Diplomacy is way too broken, whenever you are kicking some major ass, and the other civ is down to 2 or maybe 3 cities, and you demand a resource, or gold, or open borders in exchange of peace, they will always say no. Also even if you are a LOT bigger, have miltary all over the place and they don't have anything they wont give you stuff. I was just playing a game, where the current top civ was about to destroy another civ, and i tried to get them to cooperate with me against the top civ, just to get such help denied. Diplomacy is WAY to weak, and mostly pointless.

    • profile image

      9 years ago

      not sure that you should worry about open borders.... I tried to use it, "in reverse" - i.e. I made an "open borders" treaty and surrounded a city with my troops, then I declared war (thinking that i'm all set up to take that city in one strike). I found out that the game pushed my troops outside his borders, effectively nixing my strategy

    • profile image


      9 years ago

      The agreements such as open borders and research seem to have the most weight in Civ 5. The gold payments , I believe - must be paid on default gold level or higher. I have been trying to pay below that and got pole-axed. Nothing quite like having to fight every civilization on the planet for 210 turns. I am curious about two dynamics. First, if you ally yourself to an adjacent city state, does it add to your diplomacy score with that civ? Second, if you set up 'pacts of secrecy' and other such agreements - does it change things?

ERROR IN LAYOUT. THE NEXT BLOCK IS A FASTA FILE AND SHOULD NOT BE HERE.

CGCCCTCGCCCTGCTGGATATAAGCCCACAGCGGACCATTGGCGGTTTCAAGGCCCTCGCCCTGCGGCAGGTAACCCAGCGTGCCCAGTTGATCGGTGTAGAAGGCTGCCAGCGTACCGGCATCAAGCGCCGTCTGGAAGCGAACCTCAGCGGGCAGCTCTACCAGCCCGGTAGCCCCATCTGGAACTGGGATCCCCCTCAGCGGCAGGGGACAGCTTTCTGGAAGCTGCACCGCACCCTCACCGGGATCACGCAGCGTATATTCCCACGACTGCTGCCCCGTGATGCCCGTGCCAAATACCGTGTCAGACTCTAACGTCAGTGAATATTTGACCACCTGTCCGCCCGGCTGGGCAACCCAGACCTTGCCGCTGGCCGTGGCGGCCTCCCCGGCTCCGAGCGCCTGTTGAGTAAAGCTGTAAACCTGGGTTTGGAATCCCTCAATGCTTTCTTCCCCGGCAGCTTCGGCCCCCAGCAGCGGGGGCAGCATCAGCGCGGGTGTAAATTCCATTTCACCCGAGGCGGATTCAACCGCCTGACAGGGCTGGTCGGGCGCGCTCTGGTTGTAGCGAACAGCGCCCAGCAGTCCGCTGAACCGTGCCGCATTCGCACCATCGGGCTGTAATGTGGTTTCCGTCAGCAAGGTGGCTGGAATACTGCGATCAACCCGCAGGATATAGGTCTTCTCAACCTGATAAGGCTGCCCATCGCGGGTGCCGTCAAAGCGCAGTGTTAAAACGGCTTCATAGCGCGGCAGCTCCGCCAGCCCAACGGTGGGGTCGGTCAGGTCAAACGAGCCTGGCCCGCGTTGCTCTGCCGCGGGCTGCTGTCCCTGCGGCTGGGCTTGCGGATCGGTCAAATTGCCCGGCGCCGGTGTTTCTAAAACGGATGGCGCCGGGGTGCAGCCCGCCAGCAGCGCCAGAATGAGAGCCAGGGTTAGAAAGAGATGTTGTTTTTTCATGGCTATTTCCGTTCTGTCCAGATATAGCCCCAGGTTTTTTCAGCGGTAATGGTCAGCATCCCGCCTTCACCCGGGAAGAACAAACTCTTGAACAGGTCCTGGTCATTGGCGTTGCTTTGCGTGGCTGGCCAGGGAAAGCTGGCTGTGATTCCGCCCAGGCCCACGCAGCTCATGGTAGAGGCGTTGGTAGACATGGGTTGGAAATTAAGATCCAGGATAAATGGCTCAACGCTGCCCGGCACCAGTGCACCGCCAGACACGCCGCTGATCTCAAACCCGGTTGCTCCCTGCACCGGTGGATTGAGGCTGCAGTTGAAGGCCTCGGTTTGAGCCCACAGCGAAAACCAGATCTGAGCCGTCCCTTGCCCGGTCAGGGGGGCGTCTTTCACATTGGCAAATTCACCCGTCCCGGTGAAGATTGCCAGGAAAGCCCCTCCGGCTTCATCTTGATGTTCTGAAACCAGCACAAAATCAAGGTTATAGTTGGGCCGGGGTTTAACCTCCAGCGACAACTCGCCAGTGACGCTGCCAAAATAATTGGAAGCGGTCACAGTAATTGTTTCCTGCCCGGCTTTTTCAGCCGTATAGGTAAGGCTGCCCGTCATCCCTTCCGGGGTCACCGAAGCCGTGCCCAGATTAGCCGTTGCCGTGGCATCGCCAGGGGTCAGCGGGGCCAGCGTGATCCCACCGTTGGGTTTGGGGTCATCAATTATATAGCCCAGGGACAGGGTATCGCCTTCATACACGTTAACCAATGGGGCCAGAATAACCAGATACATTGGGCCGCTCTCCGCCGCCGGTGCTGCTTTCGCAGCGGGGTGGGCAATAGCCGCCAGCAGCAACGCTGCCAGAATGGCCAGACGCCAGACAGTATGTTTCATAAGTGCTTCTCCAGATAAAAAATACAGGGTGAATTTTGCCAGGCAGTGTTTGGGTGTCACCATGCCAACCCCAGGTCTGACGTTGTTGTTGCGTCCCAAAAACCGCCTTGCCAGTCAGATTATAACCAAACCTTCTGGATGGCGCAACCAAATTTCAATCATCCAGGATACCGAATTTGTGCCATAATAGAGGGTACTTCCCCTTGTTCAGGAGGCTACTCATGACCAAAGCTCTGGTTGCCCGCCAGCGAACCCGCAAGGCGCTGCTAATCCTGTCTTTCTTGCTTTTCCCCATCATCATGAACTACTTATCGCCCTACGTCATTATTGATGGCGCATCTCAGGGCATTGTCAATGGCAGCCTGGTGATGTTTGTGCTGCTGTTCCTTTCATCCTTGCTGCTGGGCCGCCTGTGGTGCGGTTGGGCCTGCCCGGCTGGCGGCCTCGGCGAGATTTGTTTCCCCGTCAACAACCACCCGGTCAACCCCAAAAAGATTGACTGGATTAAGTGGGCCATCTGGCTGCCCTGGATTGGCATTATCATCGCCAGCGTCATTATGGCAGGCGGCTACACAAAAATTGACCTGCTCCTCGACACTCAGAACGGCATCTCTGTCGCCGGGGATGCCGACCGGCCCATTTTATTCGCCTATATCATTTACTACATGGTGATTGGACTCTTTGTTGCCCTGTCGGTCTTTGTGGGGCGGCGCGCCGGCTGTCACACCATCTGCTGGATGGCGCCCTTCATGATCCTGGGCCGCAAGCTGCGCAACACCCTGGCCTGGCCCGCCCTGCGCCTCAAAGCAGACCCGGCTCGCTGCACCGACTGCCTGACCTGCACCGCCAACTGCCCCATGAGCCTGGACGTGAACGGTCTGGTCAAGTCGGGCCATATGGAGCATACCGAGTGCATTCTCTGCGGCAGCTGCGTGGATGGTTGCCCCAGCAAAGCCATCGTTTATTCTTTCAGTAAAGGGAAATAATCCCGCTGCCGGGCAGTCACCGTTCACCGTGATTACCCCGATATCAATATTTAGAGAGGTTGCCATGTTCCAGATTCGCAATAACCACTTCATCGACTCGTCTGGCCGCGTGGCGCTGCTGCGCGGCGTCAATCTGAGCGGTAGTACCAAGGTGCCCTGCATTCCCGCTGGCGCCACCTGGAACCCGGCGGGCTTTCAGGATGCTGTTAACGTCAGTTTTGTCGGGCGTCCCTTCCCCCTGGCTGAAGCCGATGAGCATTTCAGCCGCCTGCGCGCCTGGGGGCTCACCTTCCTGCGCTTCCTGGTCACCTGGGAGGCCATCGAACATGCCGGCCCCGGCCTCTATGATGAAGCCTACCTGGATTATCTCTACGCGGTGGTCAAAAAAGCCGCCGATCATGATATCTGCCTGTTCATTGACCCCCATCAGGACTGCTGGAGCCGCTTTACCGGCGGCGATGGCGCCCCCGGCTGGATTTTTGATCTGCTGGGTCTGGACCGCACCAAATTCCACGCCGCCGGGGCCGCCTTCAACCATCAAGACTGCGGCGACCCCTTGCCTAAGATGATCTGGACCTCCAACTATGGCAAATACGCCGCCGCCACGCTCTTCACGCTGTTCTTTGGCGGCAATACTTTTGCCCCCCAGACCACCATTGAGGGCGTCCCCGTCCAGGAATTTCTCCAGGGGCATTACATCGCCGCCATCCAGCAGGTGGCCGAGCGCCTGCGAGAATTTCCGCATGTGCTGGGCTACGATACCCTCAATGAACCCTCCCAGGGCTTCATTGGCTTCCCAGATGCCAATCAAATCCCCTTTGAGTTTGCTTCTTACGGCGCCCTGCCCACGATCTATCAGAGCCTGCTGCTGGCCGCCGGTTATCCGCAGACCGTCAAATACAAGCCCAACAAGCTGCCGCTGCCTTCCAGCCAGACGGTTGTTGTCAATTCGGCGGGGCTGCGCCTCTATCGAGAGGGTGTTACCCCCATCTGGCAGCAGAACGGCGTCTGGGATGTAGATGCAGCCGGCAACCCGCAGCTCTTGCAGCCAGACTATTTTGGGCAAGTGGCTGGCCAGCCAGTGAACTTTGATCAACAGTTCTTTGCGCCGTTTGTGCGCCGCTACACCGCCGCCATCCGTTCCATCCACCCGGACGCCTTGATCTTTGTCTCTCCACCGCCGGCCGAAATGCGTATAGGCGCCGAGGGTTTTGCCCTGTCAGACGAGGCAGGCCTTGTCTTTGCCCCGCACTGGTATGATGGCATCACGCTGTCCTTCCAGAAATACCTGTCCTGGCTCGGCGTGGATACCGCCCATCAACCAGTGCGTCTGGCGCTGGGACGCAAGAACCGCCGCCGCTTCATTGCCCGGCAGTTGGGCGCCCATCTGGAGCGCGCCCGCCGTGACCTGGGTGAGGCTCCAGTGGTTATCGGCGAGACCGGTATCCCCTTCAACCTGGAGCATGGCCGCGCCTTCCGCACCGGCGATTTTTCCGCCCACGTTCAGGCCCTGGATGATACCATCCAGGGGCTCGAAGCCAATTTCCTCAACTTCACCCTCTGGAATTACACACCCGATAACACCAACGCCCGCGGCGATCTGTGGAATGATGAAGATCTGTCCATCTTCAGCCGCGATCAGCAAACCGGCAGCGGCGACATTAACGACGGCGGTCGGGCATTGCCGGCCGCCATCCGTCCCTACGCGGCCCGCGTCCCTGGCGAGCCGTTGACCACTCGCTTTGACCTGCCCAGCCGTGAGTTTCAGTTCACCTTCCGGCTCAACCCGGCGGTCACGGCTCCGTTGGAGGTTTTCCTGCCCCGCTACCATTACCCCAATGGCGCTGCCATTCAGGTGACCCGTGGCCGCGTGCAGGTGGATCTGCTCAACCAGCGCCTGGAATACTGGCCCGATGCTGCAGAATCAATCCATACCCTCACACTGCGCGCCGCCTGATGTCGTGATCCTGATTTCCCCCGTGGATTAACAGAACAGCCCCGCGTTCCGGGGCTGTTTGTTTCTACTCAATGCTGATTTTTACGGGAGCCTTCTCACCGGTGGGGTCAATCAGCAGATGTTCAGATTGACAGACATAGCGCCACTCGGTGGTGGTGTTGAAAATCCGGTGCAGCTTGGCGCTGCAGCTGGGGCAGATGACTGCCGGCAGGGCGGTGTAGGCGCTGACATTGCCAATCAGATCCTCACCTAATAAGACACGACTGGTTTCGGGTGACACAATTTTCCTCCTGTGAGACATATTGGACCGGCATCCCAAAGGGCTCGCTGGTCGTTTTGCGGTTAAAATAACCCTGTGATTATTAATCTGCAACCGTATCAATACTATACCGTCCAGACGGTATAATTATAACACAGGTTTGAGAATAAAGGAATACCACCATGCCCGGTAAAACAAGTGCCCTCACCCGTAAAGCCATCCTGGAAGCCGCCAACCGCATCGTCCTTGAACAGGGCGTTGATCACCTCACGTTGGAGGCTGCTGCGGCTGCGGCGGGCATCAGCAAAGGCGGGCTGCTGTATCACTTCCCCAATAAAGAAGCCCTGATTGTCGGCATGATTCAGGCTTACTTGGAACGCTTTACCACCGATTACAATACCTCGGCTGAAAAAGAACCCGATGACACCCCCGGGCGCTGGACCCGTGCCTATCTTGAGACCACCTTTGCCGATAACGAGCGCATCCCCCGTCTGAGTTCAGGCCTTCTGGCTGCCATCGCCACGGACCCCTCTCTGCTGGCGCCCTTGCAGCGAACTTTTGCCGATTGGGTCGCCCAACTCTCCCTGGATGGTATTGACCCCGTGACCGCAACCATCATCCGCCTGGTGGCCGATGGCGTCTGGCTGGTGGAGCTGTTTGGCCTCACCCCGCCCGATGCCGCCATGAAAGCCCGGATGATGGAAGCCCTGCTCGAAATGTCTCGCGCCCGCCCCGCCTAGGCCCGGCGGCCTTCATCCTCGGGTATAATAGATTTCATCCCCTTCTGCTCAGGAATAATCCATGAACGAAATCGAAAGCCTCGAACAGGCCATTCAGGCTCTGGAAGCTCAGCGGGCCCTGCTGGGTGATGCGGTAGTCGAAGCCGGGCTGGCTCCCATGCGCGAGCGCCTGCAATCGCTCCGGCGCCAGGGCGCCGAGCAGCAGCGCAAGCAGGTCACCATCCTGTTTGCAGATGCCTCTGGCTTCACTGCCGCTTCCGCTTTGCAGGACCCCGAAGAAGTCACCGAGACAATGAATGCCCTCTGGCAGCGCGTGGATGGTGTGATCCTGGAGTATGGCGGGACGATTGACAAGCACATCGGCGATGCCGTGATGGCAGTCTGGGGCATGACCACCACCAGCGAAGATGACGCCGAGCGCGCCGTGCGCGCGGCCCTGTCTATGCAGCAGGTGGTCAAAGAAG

I have noticed after taking a lot of land, the civs get progressively more angry one after another and there doesn't seem to be any way to stop them.

    • SimeyC profile imageAUTHOR

      Simon Cook 

      9 years ago from NJ, USA

      You are right that signing an open border treaty does make it easier to deal with other leaders - however I find myself being more protective when I have open borders and thus cannot fully expand when I would like to - so I never sign the agreement - I also find that when I am more powerful that diplomacy is also easier - so I guess it's down to personal preference.

      As you say, you really need to know the leaders you are dealing with - some are more diplomatic and its OK to have open borders with them - I';ll try and add a list of the diplomatic 'side' of each leader and whether an open border agreement is a good idea - thanks for making me think a little bit more 'outside the box'!

    • profile image


      9 years ago

      You say you don't have sign open borders treaty, but I was of the impression that signing such a deal made the other party more happy and easier to deal with?

      I've only done a few games in civ5 and still learning. Some civs are by nature more diplomatic and some very unforgiving. The English leader... I forget her name is very unforgiving. I agreed to every deal she made even going to a war with her, but then I declined getting involved in another war she had going on. From then on out, she would do any more deals.